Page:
REBELLIOUS Fianna Fáil TDs were last night given a blunt warning not to try and “save their skins” by putting their constituency needs ahead of the country’s.
As Brian Cowen’s authority in the Dáil weakened further with a backbencher threatening to withdraw support for the Government over health cuts, ministers stepped in to prevent it triggering a wave of protests by insisting there was “no pot of gold” available.
With TDs returning after an 81-day summer break this Wednesday for a tough session leading up to the austerity budget on December 7, the move by Mattie McGrath puts the coalition’s knife-edge majority in further danger.
The warning from the Tipperary South TD came as another opinion poll confirmed support for Fianna Fáil was locked in the low 20s – some 18 points below its showing at the 2007 general election.
Mr McGrath, who lost the FF whip in July after abstaining on animal welfare measures – said he would not support the coalition on the planned removal of acute services at a hospital in his constituency.
His move follows that of Galway West Independent TD Noel Grealish who told the Taoiseach last week he could not be counted on to support the Government with health cuts hanging over his constituency.
However, chief whip John Curran put the Government on a collision course with critics insisting it would not be possible to provide more money for health services as there was no “pot of gold”.
And Europe Minister Dick Roche’s accused the rebels of trying to “save their own skins”.
“There is no doubt about it we have difficulties, but when you look at people who supported the Government coming on and saying: ‘Well the cost of my support is X’.
“The most important thing is not their individual skin – it is the nation,” he told RTÉ.
The protests mean the Government’s working majority in the Dáil is cut to just two – and even that relies on the three other whip-less FF TDs deciding to back the Taoiseach.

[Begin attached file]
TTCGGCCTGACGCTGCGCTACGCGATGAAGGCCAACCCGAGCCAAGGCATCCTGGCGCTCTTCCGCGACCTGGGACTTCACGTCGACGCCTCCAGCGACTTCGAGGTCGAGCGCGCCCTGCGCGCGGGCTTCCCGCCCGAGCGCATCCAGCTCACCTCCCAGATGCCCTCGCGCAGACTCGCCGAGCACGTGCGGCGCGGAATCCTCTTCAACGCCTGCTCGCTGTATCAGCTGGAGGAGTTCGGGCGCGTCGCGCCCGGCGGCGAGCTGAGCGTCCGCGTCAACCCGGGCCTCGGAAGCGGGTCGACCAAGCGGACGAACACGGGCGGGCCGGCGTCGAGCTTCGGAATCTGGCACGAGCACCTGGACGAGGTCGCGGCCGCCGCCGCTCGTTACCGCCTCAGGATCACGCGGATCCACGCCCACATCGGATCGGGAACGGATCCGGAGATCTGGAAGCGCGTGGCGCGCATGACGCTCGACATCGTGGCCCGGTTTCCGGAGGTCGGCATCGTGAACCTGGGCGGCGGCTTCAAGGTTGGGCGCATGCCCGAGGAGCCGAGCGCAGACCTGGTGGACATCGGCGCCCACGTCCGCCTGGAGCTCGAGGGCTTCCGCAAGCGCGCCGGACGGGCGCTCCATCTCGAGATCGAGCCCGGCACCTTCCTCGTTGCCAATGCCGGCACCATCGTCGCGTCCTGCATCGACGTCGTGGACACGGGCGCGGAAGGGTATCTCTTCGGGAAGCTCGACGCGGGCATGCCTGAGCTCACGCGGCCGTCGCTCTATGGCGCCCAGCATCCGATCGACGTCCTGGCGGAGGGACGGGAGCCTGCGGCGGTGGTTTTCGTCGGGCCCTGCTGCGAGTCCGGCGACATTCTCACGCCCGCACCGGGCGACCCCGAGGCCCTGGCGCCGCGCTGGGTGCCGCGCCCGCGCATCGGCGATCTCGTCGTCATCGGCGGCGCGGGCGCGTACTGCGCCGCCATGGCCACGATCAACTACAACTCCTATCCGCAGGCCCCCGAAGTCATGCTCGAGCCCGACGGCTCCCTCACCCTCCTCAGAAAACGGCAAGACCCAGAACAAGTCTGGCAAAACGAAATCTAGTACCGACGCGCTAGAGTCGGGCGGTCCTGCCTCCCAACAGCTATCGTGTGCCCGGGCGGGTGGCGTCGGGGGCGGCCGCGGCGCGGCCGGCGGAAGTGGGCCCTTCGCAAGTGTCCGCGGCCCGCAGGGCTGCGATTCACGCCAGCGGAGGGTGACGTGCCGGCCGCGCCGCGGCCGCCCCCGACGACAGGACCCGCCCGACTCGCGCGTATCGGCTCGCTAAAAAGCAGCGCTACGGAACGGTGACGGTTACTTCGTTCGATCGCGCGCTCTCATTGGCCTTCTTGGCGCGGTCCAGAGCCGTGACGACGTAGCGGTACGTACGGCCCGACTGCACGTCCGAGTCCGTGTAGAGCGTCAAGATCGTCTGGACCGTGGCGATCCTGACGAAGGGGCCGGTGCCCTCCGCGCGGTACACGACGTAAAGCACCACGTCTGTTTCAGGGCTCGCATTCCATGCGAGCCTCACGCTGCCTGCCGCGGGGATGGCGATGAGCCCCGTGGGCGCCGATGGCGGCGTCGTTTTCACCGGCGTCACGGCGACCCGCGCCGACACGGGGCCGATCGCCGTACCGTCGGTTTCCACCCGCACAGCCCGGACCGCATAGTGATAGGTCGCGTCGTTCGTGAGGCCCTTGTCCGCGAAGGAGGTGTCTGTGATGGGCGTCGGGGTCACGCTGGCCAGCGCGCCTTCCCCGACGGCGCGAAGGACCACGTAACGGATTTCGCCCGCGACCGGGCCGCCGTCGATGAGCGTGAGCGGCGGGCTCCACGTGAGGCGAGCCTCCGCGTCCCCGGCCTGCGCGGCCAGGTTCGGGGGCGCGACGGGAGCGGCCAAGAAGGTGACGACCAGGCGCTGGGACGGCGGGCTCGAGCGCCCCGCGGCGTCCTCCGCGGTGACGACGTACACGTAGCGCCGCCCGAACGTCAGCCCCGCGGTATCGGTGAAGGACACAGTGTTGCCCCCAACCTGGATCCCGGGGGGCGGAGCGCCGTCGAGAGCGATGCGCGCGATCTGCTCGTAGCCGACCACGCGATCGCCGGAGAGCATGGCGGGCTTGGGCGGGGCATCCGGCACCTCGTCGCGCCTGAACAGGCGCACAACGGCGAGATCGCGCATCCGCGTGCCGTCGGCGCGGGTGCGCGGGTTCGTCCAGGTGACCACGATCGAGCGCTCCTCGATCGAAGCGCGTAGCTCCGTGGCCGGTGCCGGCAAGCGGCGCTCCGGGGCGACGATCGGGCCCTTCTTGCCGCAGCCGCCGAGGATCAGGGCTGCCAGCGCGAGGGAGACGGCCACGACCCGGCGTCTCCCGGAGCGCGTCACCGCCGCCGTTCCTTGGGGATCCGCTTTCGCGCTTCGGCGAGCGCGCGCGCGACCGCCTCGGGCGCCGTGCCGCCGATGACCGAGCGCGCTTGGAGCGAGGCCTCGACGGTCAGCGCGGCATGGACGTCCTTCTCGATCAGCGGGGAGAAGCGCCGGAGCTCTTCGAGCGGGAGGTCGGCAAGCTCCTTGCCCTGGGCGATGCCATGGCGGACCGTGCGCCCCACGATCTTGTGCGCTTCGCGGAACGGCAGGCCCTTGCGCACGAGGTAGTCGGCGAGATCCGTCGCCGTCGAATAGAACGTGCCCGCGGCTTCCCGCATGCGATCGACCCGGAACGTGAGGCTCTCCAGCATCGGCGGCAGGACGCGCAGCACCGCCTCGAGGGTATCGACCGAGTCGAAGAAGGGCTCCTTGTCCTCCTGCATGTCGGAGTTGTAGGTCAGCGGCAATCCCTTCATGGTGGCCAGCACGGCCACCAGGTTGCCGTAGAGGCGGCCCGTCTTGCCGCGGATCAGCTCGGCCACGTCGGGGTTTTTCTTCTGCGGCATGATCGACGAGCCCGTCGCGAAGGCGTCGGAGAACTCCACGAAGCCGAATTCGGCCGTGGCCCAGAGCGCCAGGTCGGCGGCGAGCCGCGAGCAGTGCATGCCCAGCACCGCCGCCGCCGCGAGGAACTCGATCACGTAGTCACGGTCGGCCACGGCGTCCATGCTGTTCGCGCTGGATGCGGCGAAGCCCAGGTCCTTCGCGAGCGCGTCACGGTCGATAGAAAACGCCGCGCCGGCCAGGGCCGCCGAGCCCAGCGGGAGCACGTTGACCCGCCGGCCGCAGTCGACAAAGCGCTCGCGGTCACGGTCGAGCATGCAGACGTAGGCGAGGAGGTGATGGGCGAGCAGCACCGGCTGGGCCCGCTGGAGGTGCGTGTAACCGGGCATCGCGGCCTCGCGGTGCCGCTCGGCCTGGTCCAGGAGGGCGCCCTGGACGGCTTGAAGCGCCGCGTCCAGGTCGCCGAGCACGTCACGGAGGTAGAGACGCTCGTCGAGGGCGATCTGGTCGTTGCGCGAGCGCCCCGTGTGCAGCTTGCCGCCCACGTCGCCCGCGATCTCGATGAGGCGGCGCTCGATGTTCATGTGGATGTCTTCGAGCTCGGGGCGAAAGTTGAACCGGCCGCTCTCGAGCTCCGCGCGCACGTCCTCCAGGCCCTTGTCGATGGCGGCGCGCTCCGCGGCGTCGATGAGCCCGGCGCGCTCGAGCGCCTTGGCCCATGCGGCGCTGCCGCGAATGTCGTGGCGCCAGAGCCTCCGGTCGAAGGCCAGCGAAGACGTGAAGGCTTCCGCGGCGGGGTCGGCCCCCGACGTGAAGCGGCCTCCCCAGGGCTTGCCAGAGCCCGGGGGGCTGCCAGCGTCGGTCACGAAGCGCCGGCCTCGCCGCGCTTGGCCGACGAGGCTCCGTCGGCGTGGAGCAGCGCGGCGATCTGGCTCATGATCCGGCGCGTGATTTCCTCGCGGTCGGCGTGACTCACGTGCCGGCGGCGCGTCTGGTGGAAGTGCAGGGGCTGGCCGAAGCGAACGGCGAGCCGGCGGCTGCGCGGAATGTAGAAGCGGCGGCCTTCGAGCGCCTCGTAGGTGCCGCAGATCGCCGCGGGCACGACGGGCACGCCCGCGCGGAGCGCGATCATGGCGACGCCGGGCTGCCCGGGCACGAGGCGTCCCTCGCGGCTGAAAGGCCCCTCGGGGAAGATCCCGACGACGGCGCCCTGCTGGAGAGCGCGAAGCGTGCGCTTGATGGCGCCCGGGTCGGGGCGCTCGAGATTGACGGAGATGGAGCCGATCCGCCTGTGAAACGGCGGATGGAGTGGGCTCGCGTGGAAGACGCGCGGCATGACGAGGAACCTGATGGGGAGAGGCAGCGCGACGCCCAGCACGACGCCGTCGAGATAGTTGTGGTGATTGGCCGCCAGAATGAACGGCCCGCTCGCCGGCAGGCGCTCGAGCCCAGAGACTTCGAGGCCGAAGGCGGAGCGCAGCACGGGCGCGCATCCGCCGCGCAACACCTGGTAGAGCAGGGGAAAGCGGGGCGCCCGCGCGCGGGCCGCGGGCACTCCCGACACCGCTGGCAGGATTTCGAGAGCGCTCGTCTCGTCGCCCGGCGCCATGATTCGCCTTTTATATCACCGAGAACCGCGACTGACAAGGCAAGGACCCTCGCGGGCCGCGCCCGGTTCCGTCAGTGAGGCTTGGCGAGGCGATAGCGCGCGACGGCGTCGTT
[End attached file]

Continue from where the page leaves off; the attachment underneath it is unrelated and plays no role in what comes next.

The threat to the coalition’s stability came as Fine Gael upped the pressure on Mr Cowen by saying it would move the writs for the three outstanding by-elections in Dublin South, Waterford and Donegal West in the Dáil.
FG frontbench spokesperson Phil Hogan said it was an “outrage” the Government was spending €100,000 in legal fees fighting a judicial review into the lack of a Donegal by-election.
“It is clear the Government is unravelling. We need an immediate general election,” he said.
With the Taoiseach facing into a stormy autumn Oireachtas session, a Sunday Business Post /Red C tracking poll showed FF is in danger of being reduced to around 50 seats in the next Dáil.
The survey brought a much-needed boost for Fine Gael’s Enda Kenny as it showed his party comfortably in the lead though dropping two point to 31%, FF was unchanged on 24%, while Labour was down two points to 23%, Sinn Féin gained two points to 10%, the Greens were up one point to 3% and Independents climbed three points to 9%.
Labour’s third place was in marked contrast to a TV3 poll last week which showed them well ahead on 35%.
The Red C survey, carried out before an unexpected fall in second quarter GDP, but following a controversy over Mr Cowen’s disastrous Morning Ireland interview, showed 19% of voters had confidence in the Taoiseach.
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